It was the Welsh Labour Party politician Aneurin Bevan who gave the world of politics the phrase, politics is a blood sport.
Mr Bevan was a lifelong champion of social justice and the rights of working people, and the architect of Britain’s National Health Service, which was to provide medical care free at point-of-need to all Britons.
As one of the main leaders of the leftwing of the Labour Party, he was involved in many a bruising battle with the Tories, for whom he had a deep, abiding hatred.
“No amount of cajolery and no attempt at ethical or social seduction can eradicate from my heart a deep burning hatred for the Tory Party. So far as I am concerned they are lower than vermin,” he said at a party rally in 1948, much to the anger of both Conservatives and his own party.
Mr Bevan also was no stranger to party infighting, often publicly taking on his own leader Clement Attlee.
The latest manifestation of Mr Bevan’s description of politics is the bitter exchange between former Prime Minister Owen Arthur and Sir Richard Cheltenham, who once served in Mr Arthur’s Cabinet.
In coming to the defence of Mr Arthur’s successor as leader of the Barbados Labour Party (BLP), Mia Mottley, who the former prime minister has criticized, Sir Richard seemingly painted Mr Arthur as a divisive force.
“The point is that there is total unity in the ranks of the Barbados Labour Party. That was not so two years ago, but that is so now,” Sir Richard told Barbados TODAY in an exclusive interview yesterday.
He acknowledged that Mr Arthur – who quit the BLP in 2014 stating he could not serve under Ms Mottley’s leadership – at one point “did a lot to promote Mia Mottley, but for some reason there seems to have developed a fracture in their relationship.
“I know that she continues to reach out, but Arthur seems to have some very rigid views about here. I don’t know that they are any longer balanced views,” he said, adding, “This man is always attacking this lady, but this lady has nothing adverse to say about him.”
Arguably, no politician in Barbados today has as sharp a tongue as Mr Arthur, and today he responded by describing Sir Richard contention that the BLP is more united now as “an unbelievably lie”.
He also described his former minister as a propagandist for Ms Mottley, a man who practises classism, and one with a long history of scurrilous attacks against his opponents, thus painting a picture of an irritatingly bumptious crony.
“I now know what it feels like to be savaged by a political sheep,” Mr Arthur disparagingly said.
What we are witnessing here is an episode of political savagery that is proof indeed that politics is a blood sport, where loyalty is often wrapped in a sparkling dagger, dripping with the blood of previous victims; a game of frightening conspiracy and outright treachery.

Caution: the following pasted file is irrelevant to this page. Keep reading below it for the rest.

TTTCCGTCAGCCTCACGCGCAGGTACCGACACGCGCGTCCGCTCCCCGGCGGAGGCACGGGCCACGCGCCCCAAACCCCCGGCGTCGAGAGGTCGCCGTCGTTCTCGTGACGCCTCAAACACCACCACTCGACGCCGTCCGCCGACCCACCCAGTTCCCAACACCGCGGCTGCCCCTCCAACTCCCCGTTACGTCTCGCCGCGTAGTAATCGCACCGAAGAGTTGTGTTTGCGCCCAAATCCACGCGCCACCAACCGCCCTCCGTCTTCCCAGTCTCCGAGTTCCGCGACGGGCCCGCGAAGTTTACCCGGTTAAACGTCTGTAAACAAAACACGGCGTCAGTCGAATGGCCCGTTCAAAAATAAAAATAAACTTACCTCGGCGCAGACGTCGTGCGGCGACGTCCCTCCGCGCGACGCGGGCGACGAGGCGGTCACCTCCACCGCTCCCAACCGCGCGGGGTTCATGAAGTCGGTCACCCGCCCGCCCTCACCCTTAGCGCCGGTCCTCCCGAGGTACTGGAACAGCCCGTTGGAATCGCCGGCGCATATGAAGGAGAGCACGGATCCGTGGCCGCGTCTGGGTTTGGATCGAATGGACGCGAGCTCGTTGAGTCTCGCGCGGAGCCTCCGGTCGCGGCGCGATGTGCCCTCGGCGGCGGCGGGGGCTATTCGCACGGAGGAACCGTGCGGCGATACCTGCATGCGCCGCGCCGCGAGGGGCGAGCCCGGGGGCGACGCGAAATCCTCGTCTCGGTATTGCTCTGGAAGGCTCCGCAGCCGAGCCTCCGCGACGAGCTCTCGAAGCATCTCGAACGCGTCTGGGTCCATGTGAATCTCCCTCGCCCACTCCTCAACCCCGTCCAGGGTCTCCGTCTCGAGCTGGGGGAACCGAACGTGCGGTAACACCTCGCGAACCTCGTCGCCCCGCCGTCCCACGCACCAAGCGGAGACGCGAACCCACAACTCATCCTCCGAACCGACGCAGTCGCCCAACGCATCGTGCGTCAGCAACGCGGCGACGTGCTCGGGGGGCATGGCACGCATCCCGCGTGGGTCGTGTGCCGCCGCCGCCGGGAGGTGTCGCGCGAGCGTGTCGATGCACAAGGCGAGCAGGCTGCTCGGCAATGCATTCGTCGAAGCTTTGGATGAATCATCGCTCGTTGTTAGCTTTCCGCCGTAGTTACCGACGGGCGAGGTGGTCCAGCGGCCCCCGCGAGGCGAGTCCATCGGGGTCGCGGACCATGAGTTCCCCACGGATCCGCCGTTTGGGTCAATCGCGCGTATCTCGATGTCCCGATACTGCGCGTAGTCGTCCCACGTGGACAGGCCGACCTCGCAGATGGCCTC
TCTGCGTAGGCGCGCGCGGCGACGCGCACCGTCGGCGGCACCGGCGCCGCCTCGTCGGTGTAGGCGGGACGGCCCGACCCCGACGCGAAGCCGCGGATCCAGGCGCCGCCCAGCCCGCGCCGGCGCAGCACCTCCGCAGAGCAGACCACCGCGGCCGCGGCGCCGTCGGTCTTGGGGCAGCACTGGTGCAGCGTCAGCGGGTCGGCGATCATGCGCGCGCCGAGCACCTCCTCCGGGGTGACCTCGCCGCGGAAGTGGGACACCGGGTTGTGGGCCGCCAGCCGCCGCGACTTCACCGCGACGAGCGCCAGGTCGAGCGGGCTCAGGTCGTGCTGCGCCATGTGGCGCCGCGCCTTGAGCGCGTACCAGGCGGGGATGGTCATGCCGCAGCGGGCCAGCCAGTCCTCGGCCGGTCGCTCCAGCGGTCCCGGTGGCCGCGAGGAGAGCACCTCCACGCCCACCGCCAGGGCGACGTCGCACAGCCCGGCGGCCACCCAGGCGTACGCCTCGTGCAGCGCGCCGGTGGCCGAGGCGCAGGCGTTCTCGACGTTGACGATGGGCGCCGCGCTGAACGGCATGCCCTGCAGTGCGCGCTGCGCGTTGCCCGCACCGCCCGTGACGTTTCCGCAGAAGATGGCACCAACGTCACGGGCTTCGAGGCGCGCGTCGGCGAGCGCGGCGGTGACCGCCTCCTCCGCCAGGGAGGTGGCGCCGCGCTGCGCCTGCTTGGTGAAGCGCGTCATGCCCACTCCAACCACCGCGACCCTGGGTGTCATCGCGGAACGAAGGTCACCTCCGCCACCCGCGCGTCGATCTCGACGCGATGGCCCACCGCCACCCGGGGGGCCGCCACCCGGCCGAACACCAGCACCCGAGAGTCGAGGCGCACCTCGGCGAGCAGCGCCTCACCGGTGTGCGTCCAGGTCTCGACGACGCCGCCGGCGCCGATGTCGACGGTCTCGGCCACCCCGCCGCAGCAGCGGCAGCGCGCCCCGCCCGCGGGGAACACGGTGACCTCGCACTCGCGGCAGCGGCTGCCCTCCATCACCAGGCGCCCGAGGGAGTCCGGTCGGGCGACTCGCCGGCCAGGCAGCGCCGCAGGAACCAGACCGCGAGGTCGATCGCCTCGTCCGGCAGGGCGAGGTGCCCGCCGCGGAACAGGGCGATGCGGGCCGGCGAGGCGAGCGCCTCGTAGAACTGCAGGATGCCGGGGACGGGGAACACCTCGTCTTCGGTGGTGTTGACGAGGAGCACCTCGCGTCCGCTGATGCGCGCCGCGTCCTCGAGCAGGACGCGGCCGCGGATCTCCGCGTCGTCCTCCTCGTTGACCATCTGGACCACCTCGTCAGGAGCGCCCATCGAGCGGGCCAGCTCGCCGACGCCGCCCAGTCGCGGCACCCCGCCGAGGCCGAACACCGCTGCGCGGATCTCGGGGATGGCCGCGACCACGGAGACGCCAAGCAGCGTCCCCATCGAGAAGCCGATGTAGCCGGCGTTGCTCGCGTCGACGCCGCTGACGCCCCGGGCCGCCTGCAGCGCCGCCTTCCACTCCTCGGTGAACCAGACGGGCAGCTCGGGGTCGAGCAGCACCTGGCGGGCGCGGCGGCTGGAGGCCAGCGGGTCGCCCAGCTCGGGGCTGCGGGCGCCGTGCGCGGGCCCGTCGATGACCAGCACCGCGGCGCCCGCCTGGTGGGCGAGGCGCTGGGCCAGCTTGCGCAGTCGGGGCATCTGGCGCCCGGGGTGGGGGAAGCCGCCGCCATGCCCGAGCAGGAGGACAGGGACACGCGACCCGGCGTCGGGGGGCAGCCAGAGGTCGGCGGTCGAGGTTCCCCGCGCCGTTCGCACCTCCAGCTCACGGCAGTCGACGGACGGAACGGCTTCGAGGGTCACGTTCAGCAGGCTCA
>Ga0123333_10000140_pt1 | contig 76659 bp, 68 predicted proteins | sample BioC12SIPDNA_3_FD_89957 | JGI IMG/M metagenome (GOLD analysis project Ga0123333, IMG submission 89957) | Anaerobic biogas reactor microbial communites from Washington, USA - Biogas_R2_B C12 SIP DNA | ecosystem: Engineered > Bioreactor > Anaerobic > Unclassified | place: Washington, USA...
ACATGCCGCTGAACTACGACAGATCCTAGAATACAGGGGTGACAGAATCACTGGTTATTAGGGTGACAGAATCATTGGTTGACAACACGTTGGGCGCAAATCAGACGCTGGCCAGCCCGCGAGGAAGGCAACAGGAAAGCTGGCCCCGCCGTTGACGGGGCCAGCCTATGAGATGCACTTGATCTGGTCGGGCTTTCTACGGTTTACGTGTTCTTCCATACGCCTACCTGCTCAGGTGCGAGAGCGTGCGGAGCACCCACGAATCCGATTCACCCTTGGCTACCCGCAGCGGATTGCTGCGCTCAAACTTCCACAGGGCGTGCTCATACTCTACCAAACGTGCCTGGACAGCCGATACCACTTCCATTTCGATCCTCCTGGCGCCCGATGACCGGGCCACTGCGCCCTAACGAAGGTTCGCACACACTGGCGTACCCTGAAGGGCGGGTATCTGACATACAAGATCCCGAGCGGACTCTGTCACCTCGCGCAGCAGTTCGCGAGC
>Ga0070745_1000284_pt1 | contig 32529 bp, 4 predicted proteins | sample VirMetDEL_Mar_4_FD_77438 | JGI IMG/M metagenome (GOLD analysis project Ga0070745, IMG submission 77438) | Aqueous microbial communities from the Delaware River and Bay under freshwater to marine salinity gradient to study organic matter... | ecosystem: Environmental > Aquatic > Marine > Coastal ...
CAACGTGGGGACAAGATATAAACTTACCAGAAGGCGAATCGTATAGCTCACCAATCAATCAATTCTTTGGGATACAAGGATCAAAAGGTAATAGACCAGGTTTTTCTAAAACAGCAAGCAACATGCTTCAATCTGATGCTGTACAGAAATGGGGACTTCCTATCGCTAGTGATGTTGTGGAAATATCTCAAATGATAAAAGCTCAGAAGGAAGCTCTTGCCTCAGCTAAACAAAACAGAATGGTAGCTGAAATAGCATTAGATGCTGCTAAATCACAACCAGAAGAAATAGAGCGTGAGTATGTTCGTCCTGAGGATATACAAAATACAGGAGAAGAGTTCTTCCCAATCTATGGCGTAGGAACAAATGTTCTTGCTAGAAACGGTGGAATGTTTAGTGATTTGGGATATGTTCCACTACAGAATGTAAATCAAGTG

In recent times we have seen the cannibalism that took place within the Democratic Labour Party of former leaders David Thompson and Clyde Mascoll, including the undignified defenestration of the latter.
We witnessed how close the so-called Eager 11 of the DLP came to having their Brutus moment against Prime Minister Freundel Stuart, who has become something of a prisoner in the Office of the Prime Minister, seemingly unable to muzzle or control any of his ministers.
And, the bad blood – here is that word again – between Mr Arthur and Ms Mottley has been an open secret for years. Today, Mr Arthur also observed: “Since I have left the Barbados Labour Party [in July 2014], they have thrown out Maria Agard – that would have to be a most curious way of showing unity. Lynette Eastmond has left to form her own political party – that is a curious way of showing unity. Wendell Callender is the process of forming his own party as well, and you have other splinter groups being formed out of the Labour Party.”
Often, while these politicians tear each other apart behind closed party doors, they come out in public with exaggerated pretences of agreeing with one another and manufactured acts of make-believe that they get along.
They even laugh at each other’s jokes, all in an effort to portray, falsely of course, that all their differences are behind them.
We saw it on the BLP platform in 2013, with Mr Arthur virtually hugging Ms Mottley.
We’ll see it again in the next election when Minister of Commerce Donville Inniss, who has made no secret of what he thinks of Mr Stuart’s leadership, proudly touting Mr Stuart as the best leader for Barbados.
Yet, somehow, it gets to a point where they cannot cover it up anymore and it all explodes into the public domain, and the realities of discord, disharmony and plots are made clear.
With a general election around the corner what are we left with?
Hopefully, not a government that is so broken and tattered and frayed and weakened by internal combustion that it is no more stable than a stool on two legs.
Heaven knows we need a stable and strong government to deal with the many problems now facing Barbados.
Mr Bevan once said: “I have never regarded politics as the arena of morals, it is the arena of interest.”
Let us hope that for our country’s sake, those who offer themselves as leaders can at the very least have some principles, if not morals, and work for the common good.